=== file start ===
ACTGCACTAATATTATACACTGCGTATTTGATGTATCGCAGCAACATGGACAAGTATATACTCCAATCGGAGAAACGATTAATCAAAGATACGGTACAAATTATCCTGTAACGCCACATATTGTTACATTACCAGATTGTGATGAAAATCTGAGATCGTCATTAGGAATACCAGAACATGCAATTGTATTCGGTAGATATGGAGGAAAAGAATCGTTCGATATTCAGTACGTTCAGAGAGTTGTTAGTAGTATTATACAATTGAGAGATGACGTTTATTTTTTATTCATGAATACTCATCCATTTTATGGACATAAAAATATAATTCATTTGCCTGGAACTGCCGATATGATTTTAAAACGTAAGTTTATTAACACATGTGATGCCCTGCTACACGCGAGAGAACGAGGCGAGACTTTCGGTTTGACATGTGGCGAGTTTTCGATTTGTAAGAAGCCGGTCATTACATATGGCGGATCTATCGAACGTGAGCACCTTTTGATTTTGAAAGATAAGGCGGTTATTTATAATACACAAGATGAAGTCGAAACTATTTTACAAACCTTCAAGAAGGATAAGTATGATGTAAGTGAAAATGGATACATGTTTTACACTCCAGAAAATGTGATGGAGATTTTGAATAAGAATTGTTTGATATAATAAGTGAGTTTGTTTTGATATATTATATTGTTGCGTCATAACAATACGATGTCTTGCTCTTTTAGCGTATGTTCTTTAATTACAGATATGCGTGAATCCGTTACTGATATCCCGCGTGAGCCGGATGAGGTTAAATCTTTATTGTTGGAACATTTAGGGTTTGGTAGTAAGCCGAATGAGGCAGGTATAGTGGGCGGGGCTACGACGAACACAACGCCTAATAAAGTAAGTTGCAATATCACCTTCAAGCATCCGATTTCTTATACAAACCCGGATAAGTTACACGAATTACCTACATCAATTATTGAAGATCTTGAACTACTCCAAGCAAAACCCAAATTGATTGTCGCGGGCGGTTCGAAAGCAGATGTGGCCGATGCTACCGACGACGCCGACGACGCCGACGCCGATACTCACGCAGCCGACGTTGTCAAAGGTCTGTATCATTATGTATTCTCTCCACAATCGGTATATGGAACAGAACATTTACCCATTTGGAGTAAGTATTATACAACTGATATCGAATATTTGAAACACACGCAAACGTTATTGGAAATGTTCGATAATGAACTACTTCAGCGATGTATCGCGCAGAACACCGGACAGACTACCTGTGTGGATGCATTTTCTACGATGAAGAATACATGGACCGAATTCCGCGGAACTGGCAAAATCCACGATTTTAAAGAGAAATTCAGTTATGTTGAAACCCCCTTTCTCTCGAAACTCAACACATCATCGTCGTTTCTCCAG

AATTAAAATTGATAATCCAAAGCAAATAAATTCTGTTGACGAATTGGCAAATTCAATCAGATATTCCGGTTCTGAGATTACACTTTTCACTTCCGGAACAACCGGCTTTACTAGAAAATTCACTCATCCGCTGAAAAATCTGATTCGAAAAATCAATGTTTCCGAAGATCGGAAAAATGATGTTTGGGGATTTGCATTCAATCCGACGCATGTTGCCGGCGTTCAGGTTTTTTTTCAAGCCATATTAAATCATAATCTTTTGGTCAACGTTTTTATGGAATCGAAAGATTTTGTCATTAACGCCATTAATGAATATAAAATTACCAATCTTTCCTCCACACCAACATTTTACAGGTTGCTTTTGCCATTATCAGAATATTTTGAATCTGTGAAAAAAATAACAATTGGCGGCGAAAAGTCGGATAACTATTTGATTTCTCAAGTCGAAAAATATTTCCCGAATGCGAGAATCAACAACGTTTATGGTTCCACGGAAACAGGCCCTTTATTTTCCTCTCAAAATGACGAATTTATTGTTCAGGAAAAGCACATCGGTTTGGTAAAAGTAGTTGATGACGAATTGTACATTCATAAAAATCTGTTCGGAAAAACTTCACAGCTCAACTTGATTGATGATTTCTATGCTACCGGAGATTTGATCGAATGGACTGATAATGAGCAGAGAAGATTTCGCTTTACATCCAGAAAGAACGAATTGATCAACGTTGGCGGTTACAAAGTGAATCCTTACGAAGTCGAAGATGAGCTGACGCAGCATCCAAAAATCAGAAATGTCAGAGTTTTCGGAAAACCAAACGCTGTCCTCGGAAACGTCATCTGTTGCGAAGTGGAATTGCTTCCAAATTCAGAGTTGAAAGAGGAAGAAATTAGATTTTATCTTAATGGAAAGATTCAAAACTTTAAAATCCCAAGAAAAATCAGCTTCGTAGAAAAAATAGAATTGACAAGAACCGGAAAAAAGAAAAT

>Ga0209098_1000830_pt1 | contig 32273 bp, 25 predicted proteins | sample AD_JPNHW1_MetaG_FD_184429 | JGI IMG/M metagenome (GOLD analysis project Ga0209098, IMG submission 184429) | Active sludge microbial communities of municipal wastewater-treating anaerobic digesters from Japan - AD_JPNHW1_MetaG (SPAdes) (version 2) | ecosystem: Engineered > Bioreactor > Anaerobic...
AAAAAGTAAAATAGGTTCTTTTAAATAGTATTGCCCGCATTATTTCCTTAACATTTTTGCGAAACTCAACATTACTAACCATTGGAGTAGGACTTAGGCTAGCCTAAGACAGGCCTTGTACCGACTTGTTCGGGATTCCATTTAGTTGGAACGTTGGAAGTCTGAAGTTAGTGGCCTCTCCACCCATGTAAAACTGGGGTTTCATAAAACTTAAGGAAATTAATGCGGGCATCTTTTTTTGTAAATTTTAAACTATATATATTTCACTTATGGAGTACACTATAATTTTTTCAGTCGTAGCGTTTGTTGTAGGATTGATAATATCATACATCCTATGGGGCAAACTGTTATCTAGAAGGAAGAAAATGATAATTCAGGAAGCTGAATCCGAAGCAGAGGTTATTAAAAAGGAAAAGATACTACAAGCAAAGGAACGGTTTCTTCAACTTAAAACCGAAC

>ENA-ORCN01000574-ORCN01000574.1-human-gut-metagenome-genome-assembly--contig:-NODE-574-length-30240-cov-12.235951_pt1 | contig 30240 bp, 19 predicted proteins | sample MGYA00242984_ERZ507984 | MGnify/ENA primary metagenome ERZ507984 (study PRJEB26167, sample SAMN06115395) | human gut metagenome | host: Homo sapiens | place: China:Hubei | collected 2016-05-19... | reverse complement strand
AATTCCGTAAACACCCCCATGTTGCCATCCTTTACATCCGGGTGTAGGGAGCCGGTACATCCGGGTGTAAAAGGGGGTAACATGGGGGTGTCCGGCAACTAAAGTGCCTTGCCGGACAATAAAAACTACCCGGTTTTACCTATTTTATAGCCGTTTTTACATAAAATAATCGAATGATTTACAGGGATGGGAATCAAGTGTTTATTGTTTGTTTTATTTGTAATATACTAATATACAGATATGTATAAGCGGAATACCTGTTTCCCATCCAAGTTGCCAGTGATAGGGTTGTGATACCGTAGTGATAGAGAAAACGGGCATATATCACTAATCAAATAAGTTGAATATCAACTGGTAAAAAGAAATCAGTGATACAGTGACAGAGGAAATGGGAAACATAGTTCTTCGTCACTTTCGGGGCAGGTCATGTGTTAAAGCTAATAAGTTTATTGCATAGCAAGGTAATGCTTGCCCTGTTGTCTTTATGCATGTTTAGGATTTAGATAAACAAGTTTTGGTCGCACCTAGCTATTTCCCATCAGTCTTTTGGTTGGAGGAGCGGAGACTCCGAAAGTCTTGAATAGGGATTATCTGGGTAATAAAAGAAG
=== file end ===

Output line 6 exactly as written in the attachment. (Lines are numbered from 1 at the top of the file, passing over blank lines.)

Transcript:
AATTCCGTAAACACCCCCATGTTGCCATCCTTTACATCCGGGTGTAGGGAGCCGGTACATCCGGGTGTAAAAGGGGGTAACATGGGGGTGTCCGGCAACTAAAGTGCCTTGCCGGACAATAAAAACTACCCGGTTTTACCTATTTTATAGCCGTTTTTACATAAAATAATCGAATGATTTACAGGGATGGGAATCAAGTGTTTATTGTTTGTTTTATTTGTAATATACTAATATACAGATATGTATAAGCGGAATACCTGTTTCCCATCCAAGTTGCCAGTGATAGGGTTGTGATACCGTAGTGATAGAGAAAACGGGCATATATCACTAATCAAATAAGTTGAATATCAACTGGTAAAAAGAAATCAGTGATACAGTGACAGAGGAAATGGGAAACATAGTTCTTCGTCACTTTCGGGGCAGGTCATGTGTTAAAGCTAATAAGTTTATTGCATAGCAAGGTAATGCTTGCCCTGTTGTCTTTATGCATGTTTAGGATTTAGATAAACAAGTTTTGGTCGCACCTAGCTATTTCCCATCAGTCTTTTGGTTGGAGGAGCGGAGACTCCGAAAGTCTTGAATAGGGATTATCTGGGTAATAAAAGAAG